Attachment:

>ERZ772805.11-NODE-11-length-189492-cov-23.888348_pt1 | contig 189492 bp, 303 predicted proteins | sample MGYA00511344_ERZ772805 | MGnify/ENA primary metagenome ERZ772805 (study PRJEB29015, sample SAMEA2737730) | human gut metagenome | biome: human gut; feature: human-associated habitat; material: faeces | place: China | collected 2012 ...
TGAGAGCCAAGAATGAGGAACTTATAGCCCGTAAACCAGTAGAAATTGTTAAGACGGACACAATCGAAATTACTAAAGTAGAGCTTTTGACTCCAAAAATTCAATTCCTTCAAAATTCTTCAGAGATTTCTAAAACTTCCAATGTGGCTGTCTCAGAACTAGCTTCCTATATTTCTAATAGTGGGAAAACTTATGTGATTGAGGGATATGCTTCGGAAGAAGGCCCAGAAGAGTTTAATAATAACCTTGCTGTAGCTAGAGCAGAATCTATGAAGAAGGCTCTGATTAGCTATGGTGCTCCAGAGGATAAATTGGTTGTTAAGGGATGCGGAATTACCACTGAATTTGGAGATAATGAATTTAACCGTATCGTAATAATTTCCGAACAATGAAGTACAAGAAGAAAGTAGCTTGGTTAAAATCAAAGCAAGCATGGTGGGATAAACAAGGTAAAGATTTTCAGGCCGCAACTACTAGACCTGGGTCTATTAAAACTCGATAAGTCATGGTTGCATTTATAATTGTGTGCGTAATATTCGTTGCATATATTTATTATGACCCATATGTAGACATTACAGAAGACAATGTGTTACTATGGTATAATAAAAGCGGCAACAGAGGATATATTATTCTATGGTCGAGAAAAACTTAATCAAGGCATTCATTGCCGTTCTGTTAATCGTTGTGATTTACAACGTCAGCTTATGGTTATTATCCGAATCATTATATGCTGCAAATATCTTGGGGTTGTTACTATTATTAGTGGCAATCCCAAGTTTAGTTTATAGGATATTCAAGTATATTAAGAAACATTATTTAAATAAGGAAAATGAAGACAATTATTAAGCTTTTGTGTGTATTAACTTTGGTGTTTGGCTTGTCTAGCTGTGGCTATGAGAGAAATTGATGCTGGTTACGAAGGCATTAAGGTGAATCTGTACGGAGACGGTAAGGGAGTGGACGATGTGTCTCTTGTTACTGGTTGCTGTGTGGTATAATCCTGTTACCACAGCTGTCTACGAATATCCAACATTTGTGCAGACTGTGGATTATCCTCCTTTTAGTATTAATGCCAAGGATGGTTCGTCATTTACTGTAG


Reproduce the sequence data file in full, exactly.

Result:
>ERZ772805.11-NODE-11-length-189492-cov-23.888348_pt1 | contig 189492 bp, 303 predicted proteins | sample MGYA00511344_ERZ772805 | MGnify/ENA primary metagenome ERZ772805 (study PRJEB29015, sample SAMEA2737730) | human gut metagenome | biome: human gut; feature: human-associated habitat; material: faeces | place: China | collected 2012 ...
TGAGAGCCAAGAATGAGGAACTTATAGCCCGTAAACCAGTAGAAATTGTTAAGACGGACACAATCGAAATTACTAAAGTAGAGCTTTTGACTCCAAAAATTCAATTCCTTCAAAATTCTTCAGAGATTTCTAAAACTTCCAATGTGGCTGTCTCAGAACTAGCTTCCTATATTTCTAATAGTGGGAAAACTTATGTGATTGAGGGATATGCTTCGGAAGAAGGCCCAGAAGAGTTTAATAATAACCTTGCTGTAGCTAGAGCAGAATCTATGAAGAAGGCTCTGATTAGCTATGGTGCTCCAGAGGATAAATTGGTTGTTAAGGGATGCGGAATTACCACTGAATTTGGAGATAATGAATTTAACCGTATCGTAATAATTTCCGAACAATGAAGTACAAGAAGAAAGTAGCTTGGTTAAAATCAAAGCAAGCATGGTGGGATAAACAAGGTAAAGATTTTCAGGCCGCAACTACTAGACCTGGGTCTATTAAAACTCGATAAGTCATGGTTGCATTTATAATTGTGTGCGTAATATTCGTTGCATATATTTATTATGACCCATATGTAGACATTACAGAAGACAATGTGTTACTATGGTATAATAAAAGCGGCAACAGAGGATATATTATTCTATGGTCGAGAAAAACTTAATCAAGGCATTCATTGCCGTTCTGTTAATCGTTGTGATTTACAACGTCAGCTTATGGTTATTATCCGAATCATTATATGCTGCAAATATCTTGGGGTTGTTACTATTATTAGTGGCAATCCCAAGTTTAGTTTATAGGATATTCAAGTATATTAAGAAACATTATTTAAATAAGGAAAATGAAGACAATTATTAAGCTTTTGTGTGTATTAACTTTGGTGTTTGGCTTGTCTAGCTGTGGCTATGAGAGAAATTGATGCTGGTTACGAAGGCATTAAGGTGAATCTGTACGGAGACGGTAAGGGAGTGGACGATGTGTCTCTTGTTACTGGTTGCTGTGTGGTATAATCCTGTTACCACAGCTGTCTACGAATATCCAACATTTGTGCAGACTGTGGATTATCCTCCTTTTAGTATTAATGCCAAGGATGGTTCGTCATTTACTGTAG